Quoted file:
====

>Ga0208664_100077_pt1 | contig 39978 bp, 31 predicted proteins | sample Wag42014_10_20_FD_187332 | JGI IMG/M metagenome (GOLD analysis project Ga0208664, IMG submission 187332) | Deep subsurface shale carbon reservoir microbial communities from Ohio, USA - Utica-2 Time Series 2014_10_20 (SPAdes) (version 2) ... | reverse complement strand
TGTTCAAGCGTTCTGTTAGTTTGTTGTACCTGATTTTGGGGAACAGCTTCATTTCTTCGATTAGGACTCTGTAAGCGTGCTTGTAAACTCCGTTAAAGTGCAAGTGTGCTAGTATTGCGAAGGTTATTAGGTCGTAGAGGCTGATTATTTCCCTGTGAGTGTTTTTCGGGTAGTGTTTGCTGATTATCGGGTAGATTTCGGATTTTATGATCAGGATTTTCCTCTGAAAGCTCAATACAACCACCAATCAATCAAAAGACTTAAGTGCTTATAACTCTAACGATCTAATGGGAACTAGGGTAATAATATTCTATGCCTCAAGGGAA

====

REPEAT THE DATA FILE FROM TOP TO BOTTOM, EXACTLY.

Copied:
>Ga0208664_100077_pt1 | contig 39978 bp, 31 predicted proteins | sample Wag42014_10_20_FD_187332 | JGI IMG/M metagenome (GOLD analysis project Ga0208664, IMG submission 187332) | Deep subsurface shale carbon reservoir microbial communities from Ohio, USA - Utica-2 Time Series 2014_10_20 (SPAdes) (version 2) ... | reverse complement strand
TGTTCAAGCGTTCTGTTAGTTTGTTGTACCTGATTTTGGGGAACAGCTTCATTTCTTCGATTAGGACTCTGTAAGCGTGCTTGTAAACTCCGTTAAAGTGCAAGTGTGCTAGTATTGCGAAGGTTATTAGGTCGTAGAGGCTGATTATTTCCCTGTGAGTGTTTTTCGGGTAGTGTTTGCTGATTATCGGGTAGATTTCGGATTTTATGATCAGGATTTTCCTCTGAAAGCTCAATACAACCACCAATCAATCAAAAGACTTAAGTGCTTATAACTCTAACGATCTAATGGGAACTAGGGTAATAATATTCTATGCCTCAAGGGAA